Oneputt

Member
Thank you for your thoughts Oneputt. I have a thin and close to traditional sized grip but likely heavier grip on my Lajosi DD201 but the leather grip on the Widebody Lajosi I own must be heavier as the head feels light. It's more of a wider diameter but almost paddle style. It's interesting to play with and I'm not going to pull it off right away but I could see making a move to a more traditional grip. I'm surprised there's not more discussion here on the topic. If you're going to fuss about a 1/2 degree of loft or lie and the head weight, the grip is probably just as important. I'd be curious to hear from anyone who's got a favorite that is close to standard size.
For for your Lajosi with the heavy grip , before taking off the grip you might want to put some lead tape on the sole, just to experiment and find out whether you like the new balance it has. If you put a little strip of painters tape on the sole first, then add the lead tape strips on top of that, later you will be able to remove all the tape without having put on the putter sole any marks.

My favorite grips are the Garsen Edge and the Garsen MAX. Most all brand putter grips have a flat top side, but these two Garsen models have a v-shaped top side, which means the player must adopt a particular grip technique (thumbs to the side rather than on top of the grip).
This grip design, combined with the technique needed for this grip, has truly helped my putting.Have a look at the Garsen web site here:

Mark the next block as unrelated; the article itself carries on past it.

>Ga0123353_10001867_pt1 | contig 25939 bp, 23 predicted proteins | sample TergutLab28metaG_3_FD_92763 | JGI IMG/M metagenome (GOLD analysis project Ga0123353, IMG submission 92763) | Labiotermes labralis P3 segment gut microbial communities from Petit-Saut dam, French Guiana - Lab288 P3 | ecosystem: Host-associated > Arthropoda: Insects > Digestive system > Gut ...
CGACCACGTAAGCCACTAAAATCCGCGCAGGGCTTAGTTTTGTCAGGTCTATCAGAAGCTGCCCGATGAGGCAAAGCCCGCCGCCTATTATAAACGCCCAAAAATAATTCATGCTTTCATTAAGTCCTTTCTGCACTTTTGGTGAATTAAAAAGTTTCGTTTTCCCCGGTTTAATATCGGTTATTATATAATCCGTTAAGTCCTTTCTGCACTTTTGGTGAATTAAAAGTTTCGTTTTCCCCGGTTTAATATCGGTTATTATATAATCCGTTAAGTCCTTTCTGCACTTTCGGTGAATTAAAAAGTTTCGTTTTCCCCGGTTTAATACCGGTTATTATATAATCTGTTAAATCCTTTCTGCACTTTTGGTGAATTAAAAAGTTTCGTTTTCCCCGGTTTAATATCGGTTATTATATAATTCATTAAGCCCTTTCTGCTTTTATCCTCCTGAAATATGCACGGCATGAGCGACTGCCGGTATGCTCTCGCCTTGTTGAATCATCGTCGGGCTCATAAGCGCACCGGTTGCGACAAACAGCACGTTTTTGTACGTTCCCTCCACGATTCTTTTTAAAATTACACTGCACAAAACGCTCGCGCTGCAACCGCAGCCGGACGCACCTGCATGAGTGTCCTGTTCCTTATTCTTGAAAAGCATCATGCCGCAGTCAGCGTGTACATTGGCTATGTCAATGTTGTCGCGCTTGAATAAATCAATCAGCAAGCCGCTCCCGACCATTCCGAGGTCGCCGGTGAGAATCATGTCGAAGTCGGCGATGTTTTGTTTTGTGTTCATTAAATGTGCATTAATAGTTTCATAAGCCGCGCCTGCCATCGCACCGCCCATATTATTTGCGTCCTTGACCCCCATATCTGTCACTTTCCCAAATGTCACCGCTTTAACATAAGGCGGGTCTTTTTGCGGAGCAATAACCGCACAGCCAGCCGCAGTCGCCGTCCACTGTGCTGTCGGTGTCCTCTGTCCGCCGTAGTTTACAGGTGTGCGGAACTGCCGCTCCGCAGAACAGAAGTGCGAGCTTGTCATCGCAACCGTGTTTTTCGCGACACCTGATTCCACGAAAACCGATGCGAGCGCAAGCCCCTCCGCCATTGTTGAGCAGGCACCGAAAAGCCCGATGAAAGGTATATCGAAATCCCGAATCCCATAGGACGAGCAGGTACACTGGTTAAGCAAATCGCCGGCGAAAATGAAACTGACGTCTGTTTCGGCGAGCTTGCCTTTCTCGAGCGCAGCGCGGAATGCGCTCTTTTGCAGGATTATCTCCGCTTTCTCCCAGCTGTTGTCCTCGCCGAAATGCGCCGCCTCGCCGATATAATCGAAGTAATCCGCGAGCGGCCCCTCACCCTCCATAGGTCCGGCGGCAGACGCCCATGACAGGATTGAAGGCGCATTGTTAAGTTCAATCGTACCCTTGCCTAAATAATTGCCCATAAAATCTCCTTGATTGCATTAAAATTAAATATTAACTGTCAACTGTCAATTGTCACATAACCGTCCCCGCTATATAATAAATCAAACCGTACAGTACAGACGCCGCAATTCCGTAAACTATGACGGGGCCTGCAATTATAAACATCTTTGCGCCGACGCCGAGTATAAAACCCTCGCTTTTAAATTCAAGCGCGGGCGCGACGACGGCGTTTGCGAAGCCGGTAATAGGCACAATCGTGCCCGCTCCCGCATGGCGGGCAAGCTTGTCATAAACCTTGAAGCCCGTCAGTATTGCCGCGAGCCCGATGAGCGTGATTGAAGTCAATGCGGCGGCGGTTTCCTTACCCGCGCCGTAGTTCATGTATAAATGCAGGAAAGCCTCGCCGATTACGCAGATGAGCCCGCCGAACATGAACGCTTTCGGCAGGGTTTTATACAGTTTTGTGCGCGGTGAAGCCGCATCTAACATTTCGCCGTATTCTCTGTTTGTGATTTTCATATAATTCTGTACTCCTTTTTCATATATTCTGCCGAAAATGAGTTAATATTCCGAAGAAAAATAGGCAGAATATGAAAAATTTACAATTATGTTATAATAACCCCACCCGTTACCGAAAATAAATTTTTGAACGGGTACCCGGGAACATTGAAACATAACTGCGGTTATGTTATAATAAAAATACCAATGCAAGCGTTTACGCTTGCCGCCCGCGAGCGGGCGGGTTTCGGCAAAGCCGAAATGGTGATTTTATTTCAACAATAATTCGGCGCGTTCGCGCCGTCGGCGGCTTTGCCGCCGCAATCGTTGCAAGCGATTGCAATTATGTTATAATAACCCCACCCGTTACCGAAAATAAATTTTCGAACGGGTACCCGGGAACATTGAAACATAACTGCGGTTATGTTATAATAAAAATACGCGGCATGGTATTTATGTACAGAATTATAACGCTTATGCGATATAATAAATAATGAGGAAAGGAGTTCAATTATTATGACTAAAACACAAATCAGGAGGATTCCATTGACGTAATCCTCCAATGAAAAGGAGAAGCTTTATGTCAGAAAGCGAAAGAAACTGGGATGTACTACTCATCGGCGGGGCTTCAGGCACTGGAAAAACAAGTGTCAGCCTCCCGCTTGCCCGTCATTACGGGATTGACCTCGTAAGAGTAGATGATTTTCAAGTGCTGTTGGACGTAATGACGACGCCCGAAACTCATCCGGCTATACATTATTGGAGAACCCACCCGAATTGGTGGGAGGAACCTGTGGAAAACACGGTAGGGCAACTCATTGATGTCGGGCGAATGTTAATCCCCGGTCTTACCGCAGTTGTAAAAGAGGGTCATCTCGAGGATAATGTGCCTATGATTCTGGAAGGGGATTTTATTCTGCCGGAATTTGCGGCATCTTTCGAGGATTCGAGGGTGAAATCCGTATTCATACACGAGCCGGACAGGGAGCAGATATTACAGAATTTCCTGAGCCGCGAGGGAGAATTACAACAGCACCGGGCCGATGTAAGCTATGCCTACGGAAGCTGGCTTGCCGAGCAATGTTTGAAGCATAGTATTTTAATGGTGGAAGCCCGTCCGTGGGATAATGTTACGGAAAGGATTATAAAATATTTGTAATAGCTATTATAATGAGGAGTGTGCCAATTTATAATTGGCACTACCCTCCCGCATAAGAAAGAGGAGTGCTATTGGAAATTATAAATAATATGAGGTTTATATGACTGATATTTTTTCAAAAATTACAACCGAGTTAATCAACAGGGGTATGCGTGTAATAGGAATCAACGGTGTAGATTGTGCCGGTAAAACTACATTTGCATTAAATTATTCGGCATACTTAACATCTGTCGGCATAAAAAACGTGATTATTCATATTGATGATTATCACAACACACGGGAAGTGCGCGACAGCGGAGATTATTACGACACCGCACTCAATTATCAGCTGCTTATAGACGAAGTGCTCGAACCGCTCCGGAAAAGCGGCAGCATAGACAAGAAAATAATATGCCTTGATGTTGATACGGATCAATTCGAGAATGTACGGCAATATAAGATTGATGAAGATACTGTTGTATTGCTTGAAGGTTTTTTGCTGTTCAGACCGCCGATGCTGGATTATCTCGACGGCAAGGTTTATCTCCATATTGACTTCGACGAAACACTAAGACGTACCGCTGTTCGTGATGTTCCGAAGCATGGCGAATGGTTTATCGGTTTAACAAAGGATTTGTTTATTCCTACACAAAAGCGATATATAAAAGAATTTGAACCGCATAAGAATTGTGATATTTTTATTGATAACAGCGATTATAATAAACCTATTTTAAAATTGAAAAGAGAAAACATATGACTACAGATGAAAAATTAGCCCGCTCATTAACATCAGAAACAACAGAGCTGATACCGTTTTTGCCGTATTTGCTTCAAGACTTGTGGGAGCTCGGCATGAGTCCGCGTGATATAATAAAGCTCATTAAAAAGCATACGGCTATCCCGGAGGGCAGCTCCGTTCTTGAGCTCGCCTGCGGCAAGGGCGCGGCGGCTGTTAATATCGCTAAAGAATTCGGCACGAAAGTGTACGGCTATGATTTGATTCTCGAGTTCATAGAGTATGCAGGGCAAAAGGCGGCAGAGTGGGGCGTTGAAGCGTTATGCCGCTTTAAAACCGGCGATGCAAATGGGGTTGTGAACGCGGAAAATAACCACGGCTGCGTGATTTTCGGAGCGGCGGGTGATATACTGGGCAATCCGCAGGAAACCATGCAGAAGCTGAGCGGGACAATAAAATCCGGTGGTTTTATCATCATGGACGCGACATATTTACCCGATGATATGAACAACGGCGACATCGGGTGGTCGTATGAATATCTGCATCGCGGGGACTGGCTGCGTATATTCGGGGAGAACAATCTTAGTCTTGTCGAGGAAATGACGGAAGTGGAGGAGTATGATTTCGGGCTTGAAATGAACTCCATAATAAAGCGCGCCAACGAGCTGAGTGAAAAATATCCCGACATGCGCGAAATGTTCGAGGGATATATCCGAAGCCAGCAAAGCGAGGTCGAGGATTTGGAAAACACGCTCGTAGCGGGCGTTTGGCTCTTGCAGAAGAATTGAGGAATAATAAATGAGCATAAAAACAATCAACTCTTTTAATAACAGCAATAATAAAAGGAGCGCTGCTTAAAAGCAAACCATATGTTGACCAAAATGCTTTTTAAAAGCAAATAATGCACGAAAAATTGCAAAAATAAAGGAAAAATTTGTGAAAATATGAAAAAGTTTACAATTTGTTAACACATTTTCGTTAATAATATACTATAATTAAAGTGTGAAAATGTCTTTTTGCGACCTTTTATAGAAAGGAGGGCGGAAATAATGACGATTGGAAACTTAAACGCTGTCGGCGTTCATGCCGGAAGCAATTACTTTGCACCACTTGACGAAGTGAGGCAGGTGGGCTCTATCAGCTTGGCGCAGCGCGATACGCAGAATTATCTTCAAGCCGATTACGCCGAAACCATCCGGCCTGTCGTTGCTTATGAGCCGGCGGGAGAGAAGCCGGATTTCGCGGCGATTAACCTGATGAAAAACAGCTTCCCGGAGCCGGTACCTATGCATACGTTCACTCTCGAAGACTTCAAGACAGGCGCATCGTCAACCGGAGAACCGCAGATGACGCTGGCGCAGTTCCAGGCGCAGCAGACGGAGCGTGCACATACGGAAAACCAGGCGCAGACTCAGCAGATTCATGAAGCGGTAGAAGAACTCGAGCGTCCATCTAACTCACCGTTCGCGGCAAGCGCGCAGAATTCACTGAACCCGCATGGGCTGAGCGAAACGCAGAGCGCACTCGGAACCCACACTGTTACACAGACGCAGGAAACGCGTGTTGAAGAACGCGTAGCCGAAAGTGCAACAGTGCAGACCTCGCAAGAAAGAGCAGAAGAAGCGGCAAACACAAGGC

www.garsengolf.com
 

Golfluvzme

The little guy just working harder, ;-)
I'll throw out a situation that I ran into, this past Spring when I had a customer request a "longer grip", but he did not want the Broomstick-type, 20"er. Just something around 12-14" was in his wheelhouse. I had a small stash of Lamkin products and found a number of the SINK 13's. The length was good, shape was what he had in mind with a flat front, pistol-type shape, so we went for it.
The goal for the build was face-balanced heads on a trio of the same style, but using different materials. Not thinking that the grip choice would be a HUGE deal when determining the toe-hang, I simply used a shaft that was the correct tip diameter and was gripped, to test the hang, as the build progressed. The grip on this one was a PING man, nothing out of the ordinary. I crafted the heads, configured the necks and dialed them in, perfectly face balanced. Hooray!